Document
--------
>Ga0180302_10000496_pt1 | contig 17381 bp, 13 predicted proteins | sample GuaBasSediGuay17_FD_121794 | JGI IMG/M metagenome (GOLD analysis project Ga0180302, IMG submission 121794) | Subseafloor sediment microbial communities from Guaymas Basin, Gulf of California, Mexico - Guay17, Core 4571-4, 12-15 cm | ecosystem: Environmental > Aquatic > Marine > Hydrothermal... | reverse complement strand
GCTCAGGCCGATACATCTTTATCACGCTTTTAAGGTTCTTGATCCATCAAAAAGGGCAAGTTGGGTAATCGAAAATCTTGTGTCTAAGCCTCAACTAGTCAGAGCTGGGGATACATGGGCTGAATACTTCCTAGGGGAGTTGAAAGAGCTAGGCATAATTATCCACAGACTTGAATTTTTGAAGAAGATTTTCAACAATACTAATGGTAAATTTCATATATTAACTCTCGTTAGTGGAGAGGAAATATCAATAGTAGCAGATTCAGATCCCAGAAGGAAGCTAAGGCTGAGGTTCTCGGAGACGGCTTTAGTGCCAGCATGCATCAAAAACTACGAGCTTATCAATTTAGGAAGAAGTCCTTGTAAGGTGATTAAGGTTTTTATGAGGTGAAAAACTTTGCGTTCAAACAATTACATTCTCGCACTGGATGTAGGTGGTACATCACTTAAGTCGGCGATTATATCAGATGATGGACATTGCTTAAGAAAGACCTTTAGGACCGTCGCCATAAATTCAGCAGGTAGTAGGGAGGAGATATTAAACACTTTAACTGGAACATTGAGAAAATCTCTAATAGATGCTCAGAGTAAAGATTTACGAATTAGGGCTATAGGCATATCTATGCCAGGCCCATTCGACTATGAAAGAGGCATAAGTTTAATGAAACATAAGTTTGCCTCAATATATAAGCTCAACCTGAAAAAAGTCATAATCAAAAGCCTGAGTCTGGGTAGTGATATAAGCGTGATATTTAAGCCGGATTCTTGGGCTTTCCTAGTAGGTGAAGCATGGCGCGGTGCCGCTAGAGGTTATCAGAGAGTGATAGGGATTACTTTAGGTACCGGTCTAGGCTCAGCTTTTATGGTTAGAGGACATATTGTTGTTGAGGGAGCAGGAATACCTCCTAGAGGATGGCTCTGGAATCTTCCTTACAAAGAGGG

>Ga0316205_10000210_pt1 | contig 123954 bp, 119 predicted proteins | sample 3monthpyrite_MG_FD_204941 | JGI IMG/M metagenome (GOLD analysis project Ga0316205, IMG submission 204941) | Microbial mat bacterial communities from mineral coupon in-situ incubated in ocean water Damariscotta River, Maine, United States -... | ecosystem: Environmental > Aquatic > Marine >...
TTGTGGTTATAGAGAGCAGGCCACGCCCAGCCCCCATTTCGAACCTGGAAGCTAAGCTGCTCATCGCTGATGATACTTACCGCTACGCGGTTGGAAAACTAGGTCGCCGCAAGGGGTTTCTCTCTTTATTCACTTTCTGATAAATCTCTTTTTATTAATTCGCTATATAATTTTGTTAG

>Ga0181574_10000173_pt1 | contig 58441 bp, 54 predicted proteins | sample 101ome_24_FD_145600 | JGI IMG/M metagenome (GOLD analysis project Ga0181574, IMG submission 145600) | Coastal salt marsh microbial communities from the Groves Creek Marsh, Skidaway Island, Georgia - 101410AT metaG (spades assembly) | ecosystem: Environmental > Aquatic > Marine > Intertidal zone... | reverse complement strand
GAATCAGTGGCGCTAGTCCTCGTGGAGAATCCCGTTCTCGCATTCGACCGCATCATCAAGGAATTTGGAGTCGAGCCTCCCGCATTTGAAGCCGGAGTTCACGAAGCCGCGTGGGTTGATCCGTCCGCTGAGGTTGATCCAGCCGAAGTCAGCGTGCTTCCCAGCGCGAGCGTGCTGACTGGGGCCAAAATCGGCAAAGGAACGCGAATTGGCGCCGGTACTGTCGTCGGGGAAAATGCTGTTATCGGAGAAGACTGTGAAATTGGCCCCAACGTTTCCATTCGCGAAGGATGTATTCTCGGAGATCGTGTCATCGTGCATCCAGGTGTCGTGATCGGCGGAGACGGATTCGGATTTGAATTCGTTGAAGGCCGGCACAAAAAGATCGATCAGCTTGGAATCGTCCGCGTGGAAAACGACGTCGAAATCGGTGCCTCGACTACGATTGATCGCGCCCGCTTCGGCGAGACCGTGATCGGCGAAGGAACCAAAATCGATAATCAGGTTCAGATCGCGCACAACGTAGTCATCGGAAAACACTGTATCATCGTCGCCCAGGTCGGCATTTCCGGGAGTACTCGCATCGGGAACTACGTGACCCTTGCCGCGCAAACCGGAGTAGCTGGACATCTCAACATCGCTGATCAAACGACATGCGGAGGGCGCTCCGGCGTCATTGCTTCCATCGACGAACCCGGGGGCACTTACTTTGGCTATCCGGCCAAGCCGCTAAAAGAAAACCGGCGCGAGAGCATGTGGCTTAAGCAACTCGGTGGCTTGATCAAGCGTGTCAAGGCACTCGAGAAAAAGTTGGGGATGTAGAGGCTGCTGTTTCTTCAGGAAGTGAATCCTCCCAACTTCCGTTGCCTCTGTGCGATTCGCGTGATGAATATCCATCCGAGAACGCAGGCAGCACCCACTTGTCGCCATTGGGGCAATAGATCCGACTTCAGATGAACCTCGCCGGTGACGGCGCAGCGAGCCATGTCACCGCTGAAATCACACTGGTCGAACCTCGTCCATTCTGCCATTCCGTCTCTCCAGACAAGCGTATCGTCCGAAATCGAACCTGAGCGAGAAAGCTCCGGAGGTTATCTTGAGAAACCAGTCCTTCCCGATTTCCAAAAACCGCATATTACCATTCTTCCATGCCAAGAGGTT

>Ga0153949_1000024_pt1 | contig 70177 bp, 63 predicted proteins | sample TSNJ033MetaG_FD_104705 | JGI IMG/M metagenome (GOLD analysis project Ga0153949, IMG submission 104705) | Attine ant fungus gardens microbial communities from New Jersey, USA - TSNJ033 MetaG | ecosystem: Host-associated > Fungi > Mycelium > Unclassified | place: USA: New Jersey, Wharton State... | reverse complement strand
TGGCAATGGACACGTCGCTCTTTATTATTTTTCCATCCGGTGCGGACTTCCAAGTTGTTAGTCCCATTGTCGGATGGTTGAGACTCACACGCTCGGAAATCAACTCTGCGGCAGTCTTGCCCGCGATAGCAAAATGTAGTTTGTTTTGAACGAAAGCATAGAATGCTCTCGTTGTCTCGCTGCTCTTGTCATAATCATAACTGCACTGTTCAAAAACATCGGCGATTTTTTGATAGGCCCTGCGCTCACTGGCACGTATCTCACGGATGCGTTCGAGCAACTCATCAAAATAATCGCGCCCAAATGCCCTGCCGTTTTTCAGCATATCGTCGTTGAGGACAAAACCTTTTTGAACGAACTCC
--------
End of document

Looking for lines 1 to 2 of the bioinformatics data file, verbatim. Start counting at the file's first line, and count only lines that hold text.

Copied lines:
>Ga0180302_10000496_pt1 | contig 17381 bp, 13 predicted proteins | sample GuaBasSediGuay17_FD_121794 | JGI IMG/M metagenome (GOLD analysis project Ga0180302, IMG submission 121794) | Subseafloor sediment microbial communities from Guaymas Basin, Gulf of California, Mexico - Guay17, Core 4571-4, 12-15 cm | ecosystem: Environmental > Aquatic > Marine > Hydrothermal... | reverse complement strand
GCTCAGGCCGATACATCTTTATCACGCTTTTAAGGTTCTTGATCCATCAAAAAGGGCAAGTTGGGTAATCGAAAATCTTGTGTCTAAGCCTCAACTAGTCAGAGCTGGGGATACATGGGCTGAATACTTCCTAGGGGAGTTGAAAGAGCTAGGCATAATTATCCACAGACTTGAATTTTTGAAGAAGATTTTCAACAATACTAATGGTAAATTTCATATATTAACTCTCGTTAGTGGAGAGGAAATATCAATAGTAGCAGATTCAGATCCCAGAAGGAAGCTAAGGCTGAGGTTCTCGGAGACGGCTTTAGTGCCAGCATGCATCAAAAACTACGAGCTTATCAATTTAGGAAGAAGTCCTTGTAAGGTGATTAAGGTTTTTATGAGGTGAAAAACTTTGCGTTCAAACAATTACATTCTCGCACTGGATGTAGGTGGTACATCACTTAAGTCGGCGATTATATCAGATGATGGACATTGCTTAAGAAAGACCTTTAGGACCGTCGCCATAAATTCAGCAGGTAGTAGGGAGGAGATATTAAACACTTTAACTGGAACATTGAGAAAATCTCTAATAGATGCTCAGAGTAAAGATTTACGAATTAGGGCTATAGGCATATCTATGCCAGGCCCATTCGACTATGAAAGAGGCATAAGTTTAATGAAACATAAGTTTGCCTCAATATATAAGCTCAACCTGAAAAAAGTCATAATCAAAAGCCTGAGTCTGGGTAGTGATATAAGCGTGATATTTAAGCCGGATTCTTGGGCTTTCCTAGTAGGTGAAGCATGGCGCGGTGCCGCTAGAGGTTATCAGAGAGTGATAGGGATTACTTTAGGTACCGGTCTAGGCTCAGCTTTTATGGTTAGAGGACATATTGTTGTTGAGGGAGCAGGAATACCTCCTAGAGGATGGCTCTGGAATCTTCCTTACAAAGAGGG